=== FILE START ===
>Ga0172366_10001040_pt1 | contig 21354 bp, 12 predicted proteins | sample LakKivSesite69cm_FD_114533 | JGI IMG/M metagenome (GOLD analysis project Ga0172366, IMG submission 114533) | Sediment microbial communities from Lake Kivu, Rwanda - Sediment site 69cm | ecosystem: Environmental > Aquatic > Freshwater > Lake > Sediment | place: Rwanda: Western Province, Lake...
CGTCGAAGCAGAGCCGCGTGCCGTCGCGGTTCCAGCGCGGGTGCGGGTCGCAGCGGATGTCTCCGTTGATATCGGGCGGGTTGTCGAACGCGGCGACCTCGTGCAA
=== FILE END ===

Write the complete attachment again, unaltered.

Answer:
>Ga0172366_10001040_pt1 | contig 21354 bp, 12 predicted proteins | sample LakKivSesite69cm_FD_114533 | JGI IMG/M metagenome (GOLD analysis project Ga0172366, IMG submission 114533) | Sediment microbial communities from Lake Kivu, Rwanda - Sediment site 69cm | ecosystem: Environmental > Aquatic > Freshwater > Lake > Sediment | place: Rwanda: Western Province, Lake...
CGTCGAAGCAGAGCCGCGTGCCGTCGCGGTTCCAGCGCGGGTGCGGGTCGCAGCGGATGTCTCCGTTGATATCGGGCGGGTTGTCGAACGCGGCGACCTCGTGCAA